According to data from the realtor idealista.com, there is in Madrid a certain amount of retail spaces to be let at about 5€/sq m, usually in peripheral areas with low- middle-income families.
Taking as a criteria that the rent would be equivalent to 5% of sales, a 100 sq m space with a 5€/sq m monthly rent should sell 10.000 € each month; i.e., it should have 32 households spending their whole food budget each week if you want to be in the food segment.
Those figures must be fine-tuned taking into account location, client conditions, retail strategy or shop format. But they are clearly indicating why retail concentrates, and why it would not be realistic to expect large shop numbers in low density urban areas (but for big-box retail). So density matters a lot.

The full picture: density helps

The full picture: density helps

Industrial traditions (5) Alternative Guggenheim

A- Macroplaza (Government center, arts and history Museums), B- Canal de Santa Lucía, C- Parque Fundidora

A- Macroplaza (Government center, arts and history Museums), B- Canal de Santa Lucía, C- Parque Fundidora

Monterrey has long had the image of the industrial powerhouse of Mexico. From the 1980’s there has been a tentative to build a more positive image, beyond smoke columns. First it was the Macroplaza (some 500 m of gardens connecting the main power centers and the classical museums, not unlike some US squares in a typology quite different from European Squares), and the the Parque Fundidora, an old steel mills site which has been turned into a park. Since the mid 1990s there has been a series of works to revive the canal de Santa Lucía, an ancient small river that has been turned in a navigable channel and linear corridor connecting both spaces; the Rio Santa Catarina, which is the main water course in the city, has been transformed in a linear park, but seems less well cared for . According to many sources, these possitive investment in public spaces have not been in parallel with much needed improvements in basic urban facilities in most of the urban tissue, as it has been the case in other cities also confronting a productive transportation (cities located in richer countries, no doubt).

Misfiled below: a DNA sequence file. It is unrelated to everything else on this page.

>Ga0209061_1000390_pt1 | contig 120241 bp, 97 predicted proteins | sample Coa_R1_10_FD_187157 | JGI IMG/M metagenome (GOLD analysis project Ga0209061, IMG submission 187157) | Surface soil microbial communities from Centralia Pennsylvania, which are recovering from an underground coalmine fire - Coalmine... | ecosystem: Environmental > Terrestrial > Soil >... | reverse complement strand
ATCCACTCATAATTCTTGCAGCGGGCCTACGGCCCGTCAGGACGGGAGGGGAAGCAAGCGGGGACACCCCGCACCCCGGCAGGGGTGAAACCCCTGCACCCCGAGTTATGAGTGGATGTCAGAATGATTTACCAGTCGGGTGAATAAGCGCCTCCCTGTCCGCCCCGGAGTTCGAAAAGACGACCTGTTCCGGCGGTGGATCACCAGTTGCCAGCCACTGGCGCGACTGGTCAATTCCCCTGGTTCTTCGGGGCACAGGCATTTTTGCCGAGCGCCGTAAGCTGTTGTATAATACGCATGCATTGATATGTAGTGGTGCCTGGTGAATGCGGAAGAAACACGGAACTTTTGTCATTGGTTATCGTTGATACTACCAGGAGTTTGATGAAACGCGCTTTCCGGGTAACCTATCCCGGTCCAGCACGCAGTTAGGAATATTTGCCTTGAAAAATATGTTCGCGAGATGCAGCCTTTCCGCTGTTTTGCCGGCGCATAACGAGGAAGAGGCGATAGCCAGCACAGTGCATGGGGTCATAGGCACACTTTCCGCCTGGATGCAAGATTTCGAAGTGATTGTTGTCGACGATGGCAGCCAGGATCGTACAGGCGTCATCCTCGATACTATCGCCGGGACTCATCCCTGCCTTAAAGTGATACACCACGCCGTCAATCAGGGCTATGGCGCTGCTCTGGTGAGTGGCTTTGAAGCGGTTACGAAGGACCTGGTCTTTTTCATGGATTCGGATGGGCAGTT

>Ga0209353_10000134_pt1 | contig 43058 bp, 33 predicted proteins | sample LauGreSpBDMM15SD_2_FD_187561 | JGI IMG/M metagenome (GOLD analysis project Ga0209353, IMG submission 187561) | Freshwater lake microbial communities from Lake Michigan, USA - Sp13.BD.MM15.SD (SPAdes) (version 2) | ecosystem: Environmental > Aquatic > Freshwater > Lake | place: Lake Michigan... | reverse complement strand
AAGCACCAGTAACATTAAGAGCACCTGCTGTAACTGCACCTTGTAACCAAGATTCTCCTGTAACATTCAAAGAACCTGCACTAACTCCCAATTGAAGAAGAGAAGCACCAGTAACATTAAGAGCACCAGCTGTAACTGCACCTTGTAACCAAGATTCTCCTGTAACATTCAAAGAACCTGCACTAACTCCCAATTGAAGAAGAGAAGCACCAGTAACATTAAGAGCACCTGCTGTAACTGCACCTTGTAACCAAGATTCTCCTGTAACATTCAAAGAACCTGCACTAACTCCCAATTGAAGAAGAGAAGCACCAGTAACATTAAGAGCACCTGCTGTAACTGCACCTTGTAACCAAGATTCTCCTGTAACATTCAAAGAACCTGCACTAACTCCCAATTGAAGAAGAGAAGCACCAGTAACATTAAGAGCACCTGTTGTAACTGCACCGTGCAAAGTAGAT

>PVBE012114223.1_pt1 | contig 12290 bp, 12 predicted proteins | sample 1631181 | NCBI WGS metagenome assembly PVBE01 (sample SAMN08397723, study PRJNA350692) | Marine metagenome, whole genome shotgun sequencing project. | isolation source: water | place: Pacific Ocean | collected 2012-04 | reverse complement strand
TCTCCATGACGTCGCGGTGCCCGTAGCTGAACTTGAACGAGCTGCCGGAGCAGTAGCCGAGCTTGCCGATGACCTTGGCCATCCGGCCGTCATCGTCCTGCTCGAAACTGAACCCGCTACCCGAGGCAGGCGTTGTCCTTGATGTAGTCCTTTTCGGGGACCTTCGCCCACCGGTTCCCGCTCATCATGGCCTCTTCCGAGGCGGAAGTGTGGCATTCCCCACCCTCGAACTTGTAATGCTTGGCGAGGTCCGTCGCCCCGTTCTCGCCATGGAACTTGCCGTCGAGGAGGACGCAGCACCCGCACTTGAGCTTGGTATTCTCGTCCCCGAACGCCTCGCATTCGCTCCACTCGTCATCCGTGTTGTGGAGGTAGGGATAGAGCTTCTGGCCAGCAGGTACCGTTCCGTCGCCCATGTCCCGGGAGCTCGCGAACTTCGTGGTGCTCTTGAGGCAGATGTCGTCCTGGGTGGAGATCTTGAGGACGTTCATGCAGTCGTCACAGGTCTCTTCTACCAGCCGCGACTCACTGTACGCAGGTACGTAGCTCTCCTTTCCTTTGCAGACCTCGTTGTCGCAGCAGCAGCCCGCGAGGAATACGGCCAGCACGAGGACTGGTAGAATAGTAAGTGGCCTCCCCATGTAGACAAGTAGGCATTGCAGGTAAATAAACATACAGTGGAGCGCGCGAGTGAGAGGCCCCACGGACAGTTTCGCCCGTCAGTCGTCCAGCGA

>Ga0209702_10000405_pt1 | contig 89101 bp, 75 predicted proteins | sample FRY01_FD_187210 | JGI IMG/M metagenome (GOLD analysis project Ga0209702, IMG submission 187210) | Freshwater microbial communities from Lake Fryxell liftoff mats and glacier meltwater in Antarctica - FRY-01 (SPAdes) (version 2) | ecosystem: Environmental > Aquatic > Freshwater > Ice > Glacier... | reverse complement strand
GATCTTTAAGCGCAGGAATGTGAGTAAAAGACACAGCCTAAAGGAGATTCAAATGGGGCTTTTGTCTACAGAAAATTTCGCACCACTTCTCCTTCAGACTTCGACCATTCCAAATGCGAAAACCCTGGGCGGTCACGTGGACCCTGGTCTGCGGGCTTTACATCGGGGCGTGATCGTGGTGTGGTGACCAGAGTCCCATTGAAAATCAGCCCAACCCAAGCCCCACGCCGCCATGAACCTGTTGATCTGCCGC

Rules and variations (5)

plaza2 plaza

A grand square, some 12.000 sq m (3 acres), built some centuries ago by a powerful monarch: where, it is pointless here, why, it is obvious, but how, therein lies the rub.

The king was mighty and powerful, projecting that power beyond the seas; but even this power was not enough to impose his absolute will on the people living in the city where his court was. So he did what kings did at that time: he imposed a regular geometry for the square, but this regularity was not extended to the surroundings. This transition from regularity to clutter is solved through a regular layout of windows in the elevation, and through ground floor arcades.

Zoom to right now, as this square has become, as many its European sister spaces, a tourism magnet. And that regularity trick somehow still works. Shops and watering holes for visitors now mostly occupy ground floor, and upper levels are mainly homes. This is an attractive space, in part due to its contrast to the neighbouring areas, despite a somehow harsh surface.

Ground floor. 1: arcades, 2: shops, 3: restaurants and cafes, 4: storage, 5: public offices

Ground floor. 1: arcades, 2: shops, 3: restaurants and cafes, 4: storage, 5: public offices

One of the high levels. 1: appartments, 2: offices, 3:   teaching, 4: public adminitration

One of the high levels. 1: appartments, 2: offices, 3: teaching, 4: public adminitration

Some of the building use data in the diagrams are not exactly what exists nowadays in the square, but the overall situation is that one.

Biblio (81) Syracuse urban freeway


The article published on the Atlantic Cities magazine (which I read thanks to its reference at salvolomas) shows the antagonic interests at play when it comes to the future of an urban freeway. The balance between impacts and benefits of an infrastructure project, again a central issue in the planning of urban space.

Tokyo: the size of the core


Tokyo presents itself as the biggest metro area in the world, with over 35 million residents. But as nearly any metropolitan area, it has a core. And that core says some things about how the city is, even more if you compare it to cities you know.

Tokyo’s core is marked by the bay, which is becoming more difficult to see as it is being filled for new urban uses, by the mouths of several rivers, the presence of the Imperial Palace and a motorway system that is much more apparent and ramified than in European or even American cities.